Use the Hanlon Principle to Communicate Better on Social Networks
Social networks have revolutionized our way of communicating. A few years ago, it was unthinkable for us to talk to our friends in almost real-time when we were not with them. Now we just need an internet connection and a social network username.
What has not evolved is our way of getting along with others and our use of language as the central vehicle for the establishing relationships. And of course, when communication is not face to face, misunderstandings arise, which most of the time says more about the person who is interpreting the message than the person who is sending it.
“I am responsible for what I say, not how you understand it.”
The elephant in the room
The cell phone vibrates. It is a notification from one of your social networks. Your look at the screen and read, “Hey! How’s it going?”
It just so happens that you had a bad day or that the person writing you is the boss’s yes-man and you think they need another favor. Or maybe you are in a really good mood or it is your best friend that you have been wanting to talk to so badly. But the person who sent the message cannot know all of this. They cannot know because this is not face to face communication. As such, they do not have access to other keys to language that are as important as words:
- Proxemics: the location and spatial behavior where the conversation takes place. It is not the same thing to greet someone on the street who is clearly in a hurry and goes by apologizing for being in a rush as someone on a social network. When we are connected to our social networks, we may be busy working on the computer. We look at messages to see if they are important but we do not have any reason to respond. And here is where the receiver can jump to countless conclusions, among which stand out the dramatic ones: “They don’t like me because they aren’t answering,” “I upset them,” or “What could I have done?”
- Vocal or extralinguistic behavior: this refers to our own vocalization of the language, to its tone and form, but not to its content. As much as we use it, neither irony, sarcasm, or even jokes are detected well in our communication through social networks. Tone is a very important part of language for understanding the meaning of the message, and in a world of technology, this can only be captured in voice messages.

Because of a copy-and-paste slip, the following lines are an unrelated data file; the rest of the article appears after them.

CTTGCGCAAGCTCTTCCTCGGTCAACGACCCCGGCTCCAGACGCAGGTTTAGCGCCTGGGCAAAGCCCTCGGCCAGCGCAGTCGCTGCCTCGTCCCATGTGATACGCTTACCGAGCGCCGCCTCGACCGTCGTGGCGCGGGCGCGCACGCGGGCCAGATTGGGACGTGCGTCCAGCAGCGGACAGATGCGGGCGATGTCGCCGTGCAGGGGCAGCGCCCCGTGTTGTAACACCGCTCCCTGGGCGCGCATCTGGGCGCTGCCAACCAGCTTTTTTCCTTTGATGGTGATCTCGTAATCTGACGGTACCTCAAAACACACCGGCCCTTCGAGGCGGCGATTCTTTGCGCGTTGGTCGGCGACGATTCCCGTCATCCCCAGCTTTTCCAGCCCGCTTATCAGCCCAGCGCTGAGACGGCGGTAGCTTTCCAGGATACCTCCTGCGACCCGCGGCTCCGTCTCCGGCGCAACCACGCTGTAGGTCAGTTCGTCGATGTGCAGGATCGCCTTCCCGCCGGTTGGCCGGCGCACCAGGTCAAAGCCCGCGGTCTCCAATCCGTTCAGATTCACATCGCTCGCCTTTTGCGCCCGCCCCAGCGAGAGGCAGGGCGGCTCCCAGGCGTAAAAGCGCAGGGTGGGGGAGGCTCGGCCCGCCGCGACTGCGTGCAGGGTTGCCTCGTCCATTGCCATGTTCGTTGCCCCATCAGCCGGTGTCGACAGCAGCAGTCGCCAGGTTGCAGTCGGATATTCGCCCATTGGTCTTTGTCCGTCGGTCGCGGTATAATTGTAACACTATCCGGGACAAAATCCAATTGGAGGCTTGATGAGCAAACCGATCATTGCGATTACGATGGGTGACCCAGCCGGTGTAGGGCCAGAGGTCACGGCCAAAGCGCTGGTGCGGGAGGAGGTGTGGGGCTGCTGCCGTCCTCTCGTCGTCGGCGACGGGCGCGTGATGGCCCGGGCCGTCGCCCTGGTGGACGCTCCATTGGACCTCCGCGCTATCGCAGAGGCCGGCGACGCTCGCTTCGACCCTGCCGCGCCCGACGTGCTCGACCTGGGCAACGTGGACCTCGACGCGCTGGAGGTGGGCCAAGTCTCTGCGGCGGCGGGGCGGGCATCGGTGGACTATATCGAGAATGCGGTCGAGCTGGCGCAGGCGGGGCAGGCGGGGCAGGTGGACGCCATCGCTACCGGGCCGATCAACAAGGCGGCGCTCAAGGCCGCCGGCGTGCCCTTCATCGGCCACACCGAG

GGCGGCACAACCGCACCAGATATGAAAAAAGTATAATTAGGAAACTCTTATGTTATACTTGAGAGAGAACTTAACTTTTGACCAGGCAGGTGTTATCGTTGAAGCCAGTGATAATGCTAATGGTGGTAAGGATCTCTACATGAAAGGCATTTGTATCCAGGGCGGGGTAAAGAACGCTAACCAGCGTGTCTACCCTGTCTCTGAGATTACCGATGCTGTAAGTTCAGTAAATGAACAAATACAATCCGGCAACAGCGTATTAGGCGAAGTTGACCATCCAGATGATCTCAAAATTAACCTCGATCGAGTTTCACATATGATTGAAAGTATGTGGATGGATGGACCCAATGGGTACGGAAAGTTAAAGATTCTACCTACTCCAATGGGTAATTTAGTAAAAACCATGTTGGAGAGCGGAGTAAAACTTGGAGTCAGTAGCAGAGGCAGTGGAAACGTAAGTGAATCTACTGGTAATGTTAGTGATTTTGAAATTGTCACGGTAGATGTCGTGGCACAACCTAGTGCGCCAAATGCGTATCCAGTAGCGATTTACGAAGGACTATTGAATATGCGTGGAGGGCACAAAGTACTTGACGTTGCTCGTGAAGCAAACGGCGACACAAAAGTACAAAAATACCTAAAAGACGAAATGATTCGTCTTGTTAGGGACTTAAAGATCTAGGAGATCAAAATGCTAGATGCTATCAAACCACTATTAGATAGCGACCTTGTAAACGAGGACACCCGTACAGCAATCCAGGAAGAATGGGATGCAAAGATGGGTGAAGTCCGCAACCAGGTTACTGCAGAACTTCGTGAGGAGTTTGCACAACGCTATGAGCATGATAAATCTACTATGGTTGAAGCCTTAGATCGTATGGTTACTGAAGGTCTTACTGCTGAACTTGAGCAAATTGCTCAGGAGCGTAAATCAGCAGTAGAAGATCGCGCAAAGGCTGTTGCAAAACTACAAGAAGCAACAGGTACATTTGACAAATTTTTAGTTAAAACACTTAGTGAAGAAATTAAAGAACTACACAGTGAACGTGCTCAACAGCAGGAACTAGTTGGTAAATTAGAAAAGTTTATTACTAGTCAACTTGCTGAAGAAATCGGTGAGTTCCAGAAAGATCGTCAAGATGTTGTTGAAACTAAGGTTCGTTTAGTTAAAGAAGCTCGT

- Verbal or linguistic behavior: yes, this refers to the actual language that we use to write the message. But here, too, a role is played by the distance from the receiver. If the boy you like says hi to you face-to-face, it may make you nervous and cause you to respond as if you had some communication disorder: stutter, aphasia, anomia…That’s not the same as if he says hi to you when you’re in your house surrounded by friends, and have time to think and consult about what to respond so as “not to seem anxious or stupid” or “so that it is something original.”
All of this is something that most of us are aware of. We know that everything matters in communication, from our tone to the distance, but on social networks, we do not take this into consideration. It turns into an elephant in the room; we all see it, but each of us explains its presence in a different way, understanding messages the way that best suits us.
“To effectively communicate, we must realize that we are all different in the way we perceive the world and use this understanding as a guide to our communication with others.”
The Hanlon Principle
Robert J. Hanlon, already gave us a solution to this problem of communication on social networks in 1980, before they even existed, in his famous book on Murphy’s Laws. In this, Hanlon set forth what is know as the Hanlon principle or Hanlon’s razor: “Never attribute to malice that which is adequately explained by stupidity.”
Following Hanlon’s principle involves reducing the degree of intentionality that we attribute to most of the communication that we read on social networks. Many of the mistakes that we detect and interpret as slights correspond more to circumstance or oversight than anything else. The fact of the matter is that the world is more likely to forget about us than to conspire against us.
So as we pointed out in a previous section, written communication lacks many of the information elements that we do have in direct communication. For this reason, we have to be more cautious about the interpretation we give to the written word. In this way, we will avoid anger and misunderstandings that really do not make sense.